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So i am writing this bash script to do all sorts of things but the last step is to move the contents of four different directories into one spot so i can run a shred command or remove or something like that (not sure what yet). this is what i have so far

for dir in $dir1 $dir2 $dir3 $dir4; do
     mv -vi ./* $CYCL
done

would this loop remove all files and folders from those directories at once? or would i have to change it?

edit: changed code . there was a function in there that i replaced with the original code

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1  
I think mv $dir/* $CYCL, but you do not really need a loop, mv $dir1/* $dir2/* $dir3/* $dir4/* $CYCL and you really should use the full path in scripts, ./* is ambiguous can will yield unpredictable results. I would trust $dir1 and $CYCL are full paths to some location. –  bodhi.zazen Nov 19 '13 at 21:33
1  
You set variable dir but then not use it? –  rickhg12hs Nov 19 '13 at 21:34
2  
Also, if your directories or files have spaces, you will have problems. You need to quote your variables. –  bodhi.zazen Nov 19 '13 at 21:35
    
And if you decide that shred should be used, if your previous mv was from a separate partition, there may still be remnants. –  rickhg12hs Nov 19 '13 at 21:37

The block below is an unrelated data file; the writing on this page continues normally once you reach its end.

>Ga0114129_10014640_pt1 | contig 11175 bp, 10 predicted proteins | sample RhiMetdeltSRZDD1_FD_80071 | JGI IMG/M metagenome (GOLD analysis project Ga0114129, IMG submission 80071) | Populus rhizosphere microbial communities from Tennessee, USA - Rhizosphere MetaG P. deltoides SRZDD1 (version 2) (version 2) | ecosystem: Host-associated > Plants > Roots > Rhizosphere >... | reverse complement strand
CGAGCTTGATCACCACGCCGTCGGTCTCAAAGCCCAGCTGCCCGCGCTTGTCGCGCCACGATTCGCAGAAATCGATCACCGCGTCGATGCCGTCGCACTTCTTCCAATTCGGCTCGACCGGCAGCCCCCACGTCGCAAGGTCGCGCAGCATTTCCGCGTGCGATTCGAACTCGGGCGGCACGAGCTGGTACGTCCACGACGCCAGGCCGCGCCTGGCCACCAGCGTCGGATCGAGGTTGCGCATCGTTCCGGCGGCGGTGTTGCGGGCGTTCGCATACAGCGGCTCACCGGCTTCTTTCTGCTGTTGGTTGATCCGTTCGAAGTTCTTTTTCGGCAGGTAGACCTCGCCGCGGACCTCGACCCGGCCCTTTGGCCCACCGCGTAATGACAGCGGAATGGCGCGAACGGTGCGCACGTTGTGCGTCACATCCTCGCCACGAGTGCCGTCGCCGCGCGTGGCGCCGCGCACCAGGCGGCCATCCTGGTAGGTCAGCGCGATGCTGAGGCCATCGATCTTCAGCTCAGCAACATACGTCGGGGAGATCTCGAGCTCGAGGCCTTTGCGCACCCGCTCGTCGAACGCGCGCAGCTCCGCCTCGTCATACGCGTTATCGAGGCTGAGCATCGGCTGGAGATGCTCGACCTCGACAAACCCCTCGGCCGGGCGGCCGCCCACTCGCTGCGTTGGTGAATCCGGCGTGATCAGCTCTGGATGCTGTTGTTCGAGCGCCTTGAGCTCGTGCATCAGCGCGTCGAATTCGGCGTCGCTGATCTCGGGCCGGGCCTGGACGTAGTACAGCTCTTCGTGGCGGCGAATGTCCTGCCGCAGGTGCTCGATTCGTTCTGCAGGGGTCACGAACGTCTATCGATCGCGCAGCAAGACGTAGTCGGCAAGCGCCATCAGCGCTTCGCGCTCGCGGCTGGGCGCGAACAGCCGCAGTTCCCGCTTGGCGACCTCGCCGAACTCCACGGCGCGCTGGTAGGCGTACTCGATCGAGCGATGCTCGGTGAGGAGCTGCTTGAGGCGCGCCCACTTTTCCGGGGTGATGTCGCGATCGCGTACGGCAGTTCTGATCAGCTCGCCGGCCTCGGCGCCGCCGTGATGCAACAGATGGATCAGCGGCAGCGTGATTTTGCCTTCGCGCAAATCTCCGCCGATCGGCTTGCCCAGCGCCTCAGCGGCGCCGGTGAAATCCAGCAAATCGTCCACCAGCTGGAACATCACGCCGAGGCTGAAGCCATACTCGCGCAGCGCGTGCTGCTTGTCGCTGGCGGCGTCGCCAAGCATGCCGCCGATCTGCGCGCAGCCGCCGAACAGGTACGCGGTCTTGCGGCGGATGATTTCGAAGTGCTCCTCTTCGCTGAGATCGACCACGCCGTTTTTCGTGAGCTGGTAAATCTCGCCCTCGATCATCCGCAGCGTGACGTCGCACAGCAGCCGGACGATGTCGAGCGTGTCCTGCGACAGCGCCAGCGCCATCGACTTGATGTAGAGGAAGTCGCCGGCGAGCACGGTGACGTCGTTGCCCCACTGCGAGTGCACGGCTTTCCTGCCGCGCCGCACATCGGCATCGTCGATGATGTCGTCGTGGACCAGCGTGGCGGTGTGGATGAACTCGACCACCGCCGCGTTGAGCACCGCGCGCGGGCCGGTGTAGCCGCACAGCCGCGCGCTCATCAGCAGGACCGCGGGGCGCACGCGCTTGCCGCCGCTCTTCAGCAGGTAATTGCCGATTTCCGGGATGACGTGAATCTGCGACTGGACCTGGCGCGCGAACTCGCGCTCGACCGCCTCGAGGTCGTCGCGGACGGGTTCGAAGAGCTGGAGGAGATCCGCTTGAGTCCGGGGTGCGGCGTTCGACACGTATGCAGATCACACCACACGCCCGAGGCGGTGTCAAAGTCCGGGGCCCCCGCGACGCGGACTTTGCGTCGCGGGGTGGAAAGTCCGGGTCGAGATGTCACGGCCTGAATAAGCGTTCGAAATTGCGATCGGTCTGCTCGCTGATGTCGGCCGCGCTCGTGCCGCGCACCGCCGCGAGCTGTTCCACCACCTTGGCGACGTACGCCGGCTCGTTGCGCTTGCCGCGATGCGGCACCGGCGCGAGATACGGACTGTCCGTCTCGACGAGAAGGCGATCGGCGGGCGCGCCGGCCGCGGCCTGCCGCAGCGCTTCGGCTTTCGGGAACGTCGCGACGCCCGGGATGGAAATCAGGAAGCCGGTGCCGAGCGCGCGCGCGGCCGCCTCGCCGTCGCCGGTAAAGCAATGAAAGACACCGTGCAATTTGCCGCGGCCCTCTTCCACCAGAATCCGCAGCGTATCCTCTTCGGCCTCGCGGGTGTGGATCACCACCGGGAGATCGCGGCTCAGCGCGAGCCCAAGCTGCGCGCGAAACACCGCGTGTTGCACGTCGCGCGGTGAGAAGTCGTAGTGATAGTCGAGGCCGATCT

2 Answers 2

up vote 0 down vote accepted
  • The concise way:

    mv -vi {$dir1,$dir2,$dir3,$dir4}/* $CYCL
    

    I don't know why you're using the -i option for files you want to delete anyway. You don't care if anything is overwritten, you're just adding more manual steps.

  • Using your loop:

    for dir in $dir1 $dir2 $dir3 $dir4; do
       mv -vi $dir/* $CYCL
    done
    

The for var in list; do ; done syntax will sequentially assign the value of each element in the list to the variable X and then run whatever is in the do block. If you don't mention the variable you used nothing is done to it. For example, this will simply print "hello" 3 times:

for i in Tom Dick Harry; do echo hello; done
hello
hello
hello

If you want to actually do something to the elements of your list, you will need to refer to the variable you assigned them to:

$ for i in Tom Dick Harry; do echo hello $i; done
hello Tom
hello Dick
hello Harry

So, your loop was running mv ./* $CYCL which would have moved the contents of your current directory into whatever is the value of $CYCL. It would not have touched the contents of dirs 1-4 in any way.

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ok. i thought the the loop would cycle through the directories so that the current directory would change each time. Didn't know that i had to use the variable –  user6 Nov 21 '13 at 18:52

Your code doesn't look complete. Please post the whole script. To answer your question, the "mv" command should move everything recursively. Although it would appear to be all at once, the nature of a loop means each command should be executed one after another in order.

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Welcome to Ask Ubuntu! This is really a comment, not an answer. With a bit more rep, you will be able to post comments. –  terdon Nov 20 '13 at 0:27

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